Summary

Cloth badge issued by the Australian Boys Scout Association to commemorate the Boy Scouts Jamborette held at Inverell, Queensland, in 1960, by the Warrungen (QLD) regional chapter. Its imagery includes a stereotypical figure of an indigenous man to symbolise the outdoor activities of the Jamborette.

A Jamborette is a regional gathering of scouts held during the period between the triannual Australian Scout Jamborees. The Australian Scout Jamboree is a major gathering of scouts from throughout Australia, with other international visitors, held every three years by Scouts Australia, and hosted by a different scouting region on each occasion, with locations rotating between the various Australian mainland states. The Jamboree is traditionally held in early January and runs for 12-13 days. The first Australian Scout Jamboree was was held in 1934 at Frankston, Victoria and was the only Australian Jamboree attended by the founder of the Scouting movement Chief Scout, Robert Baden-Powell.

Badges like this were issued to each scout attending the an event, both as a memento and for the purpose of swapping with scouts from other districts, each of which had their own distinctive badges for the occasion. The various badges obtained by each scout are often sewn on a camp blanket, shirt or coat. They are not intended to be used as uniform badges.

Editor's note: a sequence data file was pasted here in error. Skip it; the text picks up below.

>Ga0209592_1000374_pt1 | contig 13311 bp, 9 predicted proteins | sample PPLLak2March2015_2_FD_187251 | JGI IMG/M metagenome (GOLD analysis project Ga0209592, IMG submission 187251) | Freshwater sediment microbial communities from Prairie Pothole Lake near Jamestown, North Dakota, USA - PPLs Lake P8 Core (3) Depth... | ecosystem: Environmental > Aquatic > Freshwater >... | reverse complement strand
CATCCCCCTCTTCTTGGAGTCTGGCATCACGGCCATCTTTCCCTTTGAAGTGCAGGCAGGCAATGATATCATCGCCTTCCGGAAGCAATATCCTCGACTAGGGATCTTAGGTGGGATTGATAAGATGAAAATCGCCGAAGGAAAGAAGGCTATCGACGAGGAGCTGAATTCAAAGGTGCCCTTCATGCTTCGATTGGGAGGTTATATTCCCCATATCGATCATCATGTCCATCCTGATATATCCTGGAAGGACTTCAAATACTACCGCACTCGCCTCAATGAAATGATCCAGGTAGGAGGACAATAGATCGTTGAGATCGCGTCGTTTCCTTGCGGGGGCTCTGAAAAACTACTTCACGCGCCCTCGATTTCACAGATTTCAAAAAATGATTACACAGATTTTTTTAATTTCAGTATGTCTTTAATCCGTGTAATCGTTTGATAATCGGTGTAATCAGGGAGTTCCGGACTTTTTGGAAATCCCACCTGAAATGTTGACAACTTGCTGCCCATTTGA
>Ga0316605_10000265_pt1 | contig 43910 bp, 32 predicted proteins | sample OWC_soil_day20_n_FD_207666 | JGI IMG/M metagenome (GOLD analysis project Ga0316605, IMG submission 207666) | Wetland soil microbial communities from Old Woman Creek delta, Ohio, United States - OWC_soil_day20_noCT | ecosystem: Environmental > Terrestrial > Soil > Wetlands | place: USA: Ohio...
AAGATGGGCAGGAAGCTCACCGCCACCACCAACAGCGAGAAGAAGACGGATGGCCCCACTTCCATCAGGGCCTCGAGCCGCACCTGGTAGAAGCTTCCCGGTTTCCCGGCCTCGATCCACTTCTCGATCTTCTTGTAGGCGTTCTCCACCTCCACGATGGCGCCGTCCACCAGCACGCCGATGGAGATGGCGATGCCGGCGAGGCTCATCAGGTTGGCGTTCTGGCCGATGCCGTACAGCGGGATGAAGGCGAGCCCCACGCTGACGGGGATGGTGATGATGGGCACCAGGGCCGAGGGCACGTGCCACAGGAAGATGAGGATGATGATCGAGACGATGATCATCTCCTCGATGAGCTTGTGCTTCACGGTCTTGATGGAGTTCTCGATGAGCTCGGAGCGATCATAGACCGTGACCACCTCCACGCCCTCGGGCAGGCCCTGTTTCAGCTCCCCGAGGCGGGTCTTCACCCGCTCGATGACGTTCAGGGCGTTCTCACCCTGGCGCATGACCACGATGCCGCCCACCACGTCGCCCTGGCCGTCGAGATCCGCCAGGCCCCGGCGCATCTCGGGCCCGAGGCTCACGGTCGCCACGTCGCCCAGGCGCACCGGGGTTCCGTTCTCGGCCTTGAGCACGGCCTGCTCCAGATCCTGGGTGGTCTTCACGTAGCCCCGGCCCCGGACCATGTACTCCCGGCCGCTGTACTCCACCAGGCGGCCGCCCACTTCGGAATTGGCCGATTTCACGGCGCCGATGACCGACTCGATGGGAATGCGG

Physical Description

White textile badge with a black almost naked Aboriginal man fanning smoke from a campfire, coloured red and grey. Above the fire is a boomerang.

Significance

These badges are significant because they show the way that the Scout movement continued to use stereotypical images of indigenous people on their official insignia from the 1960s to the 2000s. This object forms part of a small collection of objects which demonstrate the various ways Indigenous imagery, designs and materials have been referenced, appropriated and even exploited to produce popular consumer products which at times are branded in inappropriate and even offensive ways.

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